To the cliché that there are pilots who have landed gear up and those who will, one might add a third category: those who have, and will again.
I made my first and, so far, only gear-up landing in a Fournier RF-4 motor glider, N7723, on Jan. 23, 1969, at Yucca Valley, California.
The RF-4 had a gear-warning buzzer of some sort, actuated by the deployment of the spoilers. I remember that I did hear an audio warning on final approach, and for some reason I thought it was merely telling me that the spoilers were deployed. Now, why would I think that? The airplane did not have an audio warning for spoiler deployment; no glider does. And yet that senseless notion, having taken possession of my brain, resisted all efforts of the truth to dislodge it.
I had been soaring; the 39 hp Volkswagen engine was turned off and the prop was stopped in a horizontal position, covering the cooling air inlets. Perhaps it was the fact that I was landing dead-stick, which I had seldom if ever done before in this airplane, that disrupted my routine. Presciently, René Fournier had equipped the airplane with two wooden skids under the fuselage, and apart from those being ground down to half their original height and the outriggers near the wingtips needing straightening, there was little damage. My logbook records another flight in the same airplane later on the same day.
After a gear-up landing happens, you naturally spend a good deal of time asking yourself how it could have. This is the interesting part of the experience, since while it was happening you were, for all practical purposes, semiconscious. It’s during the reconstruction of the event and the mental states that accompanied it that you begin to realize what an odd, unreliable computer a pilot’s mind can be. What it knows to be true, what it expects to be true and what it falsely believes to be true are strangely blended, like several semitransparent layers superimposed.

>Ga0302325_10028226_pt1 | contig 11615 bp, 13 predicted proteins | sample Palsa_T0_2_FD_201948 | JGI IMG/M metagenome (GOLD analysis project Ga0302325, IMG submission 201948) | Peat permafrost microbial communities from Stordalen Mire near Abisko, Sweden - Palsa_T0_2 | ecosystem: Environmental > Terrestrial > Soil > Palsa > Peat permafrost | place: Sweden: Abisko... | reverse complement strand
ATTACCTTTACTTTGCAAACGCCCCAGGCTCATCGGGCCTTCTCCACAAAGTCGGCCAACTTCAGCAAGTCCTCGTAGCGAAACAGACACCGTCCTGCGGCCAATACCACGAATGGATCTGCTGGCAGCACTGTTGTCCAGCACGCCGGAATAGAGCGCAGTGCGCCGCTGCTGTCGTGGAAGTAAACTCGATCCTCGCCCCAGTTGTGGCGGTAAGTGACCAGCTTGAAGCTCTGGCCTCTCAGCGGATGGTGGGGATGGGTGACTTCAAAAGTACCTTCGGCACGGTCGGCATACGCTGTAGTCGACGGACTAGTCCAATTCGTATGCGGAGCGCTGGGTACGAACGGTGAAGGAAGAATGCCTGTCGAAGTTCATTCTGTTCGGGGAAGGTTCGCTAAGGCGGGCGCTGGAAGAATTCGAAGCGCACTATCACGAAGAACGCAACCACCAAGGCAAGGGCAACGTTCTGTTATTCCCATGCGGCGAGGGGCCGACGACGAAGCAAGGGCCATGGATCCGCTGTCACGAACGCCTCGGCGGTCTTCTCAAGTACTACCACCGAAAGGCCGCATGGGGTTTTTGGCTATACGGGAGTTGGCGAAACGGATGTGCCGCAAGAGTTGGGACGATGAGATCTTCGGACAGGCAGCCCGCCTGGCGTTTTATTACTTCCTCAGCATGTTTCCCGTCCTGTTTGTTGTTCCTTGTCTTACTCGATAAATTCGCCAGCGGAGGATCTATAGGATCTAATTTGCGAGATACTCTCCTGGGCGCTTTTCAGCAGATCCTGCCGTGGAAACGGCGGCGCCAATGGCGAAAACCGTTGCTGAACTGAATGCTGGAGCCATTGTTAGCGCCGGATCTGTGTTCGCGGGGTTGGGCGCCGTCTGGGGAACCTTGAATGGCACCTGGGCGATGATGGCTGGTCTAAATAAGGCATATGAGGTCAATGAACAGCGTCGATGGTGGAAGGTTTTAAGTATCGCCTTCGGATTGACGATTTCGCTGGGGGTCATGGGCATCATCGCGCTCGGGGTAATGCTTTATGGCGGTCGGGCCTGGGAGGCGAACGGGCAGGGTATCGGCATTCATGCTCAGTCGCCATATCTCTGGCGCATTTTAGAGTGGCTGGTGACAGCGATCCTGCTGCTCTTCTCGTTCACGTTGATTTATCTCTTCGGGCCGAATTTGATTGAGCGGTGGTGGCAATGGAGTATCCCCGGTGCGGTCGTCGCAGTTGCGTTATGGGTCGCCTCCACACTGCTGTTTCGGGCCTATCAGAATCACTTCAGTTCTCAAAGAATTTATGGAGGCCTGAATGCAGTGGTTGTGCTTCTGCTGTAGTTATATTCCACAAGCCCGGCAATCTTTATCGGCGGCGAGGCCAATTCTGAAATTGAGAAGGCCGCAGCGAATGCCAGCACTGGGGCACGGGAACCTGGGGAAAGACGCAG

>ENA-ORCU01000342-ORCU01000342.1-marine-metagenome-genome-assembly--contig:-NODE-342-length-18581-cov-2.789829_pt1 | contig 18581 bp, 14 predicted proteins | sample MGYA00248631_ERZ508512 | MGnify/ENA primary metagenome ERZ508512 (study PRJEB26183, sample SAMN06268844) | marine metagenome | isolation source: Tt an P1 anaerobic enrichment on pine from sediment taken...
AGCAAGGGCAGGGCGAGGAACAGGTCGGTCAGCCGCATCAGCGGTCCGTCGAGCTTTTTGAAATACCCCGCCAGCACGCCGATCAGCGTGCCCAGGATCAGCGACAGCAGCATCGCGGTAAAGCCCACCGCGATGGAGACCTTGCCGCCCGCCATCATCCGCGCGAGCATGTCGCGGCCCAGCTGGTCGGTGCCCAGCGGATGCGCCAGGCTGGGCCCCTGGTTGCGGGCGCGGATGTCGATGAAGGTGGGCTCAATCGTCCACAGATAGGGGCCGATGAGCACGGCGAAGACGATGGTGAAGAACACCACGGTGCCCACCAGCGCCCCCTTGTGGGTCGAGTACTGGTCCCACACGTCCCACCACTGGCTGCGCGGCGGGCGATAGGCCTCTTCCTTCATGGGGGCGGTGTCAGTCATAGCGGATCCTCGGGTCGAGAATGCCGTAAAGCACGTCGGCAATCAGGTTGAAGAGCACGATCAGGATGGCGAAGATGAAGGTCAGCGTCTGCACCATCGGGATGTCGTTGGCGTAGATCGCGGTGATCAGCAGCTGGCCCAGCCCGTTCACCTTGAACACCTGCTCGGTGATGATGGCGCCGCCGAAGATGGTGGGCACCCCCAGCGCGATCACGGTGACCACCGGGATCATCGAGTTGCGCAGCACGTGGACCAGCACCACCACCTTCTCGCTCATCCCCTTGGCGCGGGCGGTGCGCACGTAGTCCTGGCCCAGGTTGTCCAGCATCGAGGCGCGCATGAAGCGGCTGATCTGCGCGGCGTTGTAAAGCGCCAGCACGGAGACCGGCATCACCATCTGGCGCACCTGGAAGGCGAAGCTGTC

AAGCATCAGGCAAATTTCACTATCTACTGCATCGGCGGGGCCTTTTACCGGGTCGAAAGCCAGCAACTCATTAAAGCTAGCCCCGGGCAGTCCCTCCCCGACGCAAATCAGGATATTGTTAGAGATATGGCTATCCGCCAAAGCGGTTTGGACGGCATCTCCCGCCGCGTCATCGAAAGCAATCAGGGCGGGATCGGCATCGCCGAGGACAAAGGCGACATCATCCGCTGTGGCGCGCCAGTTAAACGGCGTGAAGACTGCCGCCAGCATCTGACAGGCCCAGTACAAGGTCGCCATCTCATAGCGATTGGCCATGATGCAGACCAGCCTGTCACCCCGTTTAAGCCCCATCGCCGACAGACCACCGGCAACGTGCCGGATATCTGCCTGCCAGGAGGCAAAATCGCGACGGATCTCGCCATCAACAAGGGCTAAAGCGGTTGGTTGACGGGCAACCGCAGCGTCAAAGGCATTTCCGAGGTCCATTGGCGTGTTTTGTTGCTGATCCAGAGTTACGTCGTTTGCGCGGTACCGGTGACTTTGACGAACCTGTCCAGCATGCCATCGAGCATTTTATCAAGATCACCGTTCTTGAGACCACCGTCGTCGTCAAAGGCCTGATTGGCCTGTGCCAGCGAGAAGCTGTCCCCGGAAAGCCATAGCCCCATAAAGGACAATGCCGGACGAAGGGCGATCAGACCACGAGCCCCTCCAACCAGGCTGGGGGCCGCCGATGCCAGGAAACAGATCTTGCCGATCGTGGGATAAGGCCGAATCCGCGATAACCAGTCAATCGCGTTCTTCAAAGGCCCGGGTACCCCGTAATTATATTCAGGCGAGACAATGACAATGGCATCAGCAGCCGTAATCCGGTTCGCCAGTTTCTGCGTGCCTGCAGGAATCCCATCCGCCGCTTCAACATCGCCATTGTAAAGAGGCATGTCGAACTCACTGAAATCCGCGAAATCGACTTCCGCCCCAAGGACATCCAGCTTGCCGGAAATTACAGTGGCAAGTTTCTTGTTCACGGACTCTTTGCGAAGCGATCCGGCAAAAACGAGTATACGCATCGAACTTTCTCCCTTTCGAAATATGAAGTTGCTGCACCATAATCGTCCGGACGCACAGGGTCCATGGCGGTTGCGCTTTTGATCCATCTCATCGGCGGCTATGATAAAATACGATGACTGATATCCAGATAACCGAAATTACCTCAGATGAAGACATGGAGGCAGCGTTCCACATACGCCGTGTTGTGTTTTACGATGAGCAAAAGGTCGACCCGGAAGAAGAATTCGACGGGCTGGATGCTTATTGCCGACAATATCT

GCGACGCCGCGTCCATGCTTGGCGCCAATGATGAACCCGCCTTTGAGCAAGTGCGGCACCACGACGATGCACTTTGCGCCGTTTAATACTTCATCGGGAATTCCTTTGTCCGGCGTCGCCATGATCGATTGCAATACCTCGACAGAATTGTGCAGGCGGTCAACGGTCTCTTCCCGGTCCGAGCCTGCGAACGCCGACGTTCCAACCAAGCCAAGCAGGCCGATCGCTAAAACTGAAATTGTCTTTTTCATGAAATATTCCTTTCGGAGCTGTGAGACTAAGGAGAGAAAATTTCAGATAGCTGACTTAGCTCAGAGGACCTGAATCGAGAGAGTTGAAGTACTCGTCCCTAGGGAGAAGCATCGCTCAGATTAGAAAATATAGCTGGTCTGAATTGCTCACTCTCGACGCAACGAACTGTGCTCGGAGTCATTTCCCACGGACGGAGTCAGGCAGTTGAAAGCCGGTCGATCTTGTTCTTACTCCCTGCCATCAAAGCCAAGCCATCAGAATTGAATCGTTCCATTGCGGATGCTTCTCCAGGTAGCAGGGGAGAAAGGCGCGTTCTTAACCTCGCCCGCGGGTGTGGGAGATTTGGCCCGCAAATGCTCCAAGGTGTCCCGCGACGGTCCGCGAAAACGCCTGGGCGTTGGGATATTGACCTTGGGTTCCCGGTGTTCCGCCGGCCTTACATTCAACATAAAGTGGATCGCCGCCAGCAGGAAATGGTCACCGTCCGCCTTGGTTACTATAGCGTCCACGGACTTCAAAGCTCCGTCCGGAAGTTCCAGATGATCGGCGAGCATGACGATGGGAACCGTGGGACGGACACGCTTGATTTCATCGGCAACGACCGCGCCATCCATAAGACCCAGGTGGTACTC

More than four decades, and thousands of hours of flying, passed without another brush with the dreaded gear-up landing. Then, last May, I was on final approach to my home airport when a pilot in a Skyhawk, who was fortuitously holding short of the runway, called the tower to say that my gear was not down. Before the tower could pass this information on to me, I had put the gear down. I acknowledged the tower’s belated transmission and then, in terminology not covered in the AIM, poured out my heartfelt thanks to the anonymous pilot who had saved me and Melmoth 2 from an extremely messy arrival.
Again, I reflected at length (and I’m still not done reflecting) on the sequence of events that led to my being on short final with the gear up. I had a distinct, but evidently illusory, recollection of having put it down. My passenger, a retired airline captain and, before that, longtime flight instructor, said that he had noticed that I had put the flaps down before putting the gear down — not my usual procedure — and that this struck him as odd, but he had decided not to say anything about it and it had then passed out of his mind.
What was stranger, however, than my incorrect belief that I had put the gear down was my even more distinct, absolutely certain recollection that I had rechecked it afterward. That was not an illusion. I had done my GUMP and verified the gear position — but failed to recognize that it was not down.
How could that happen?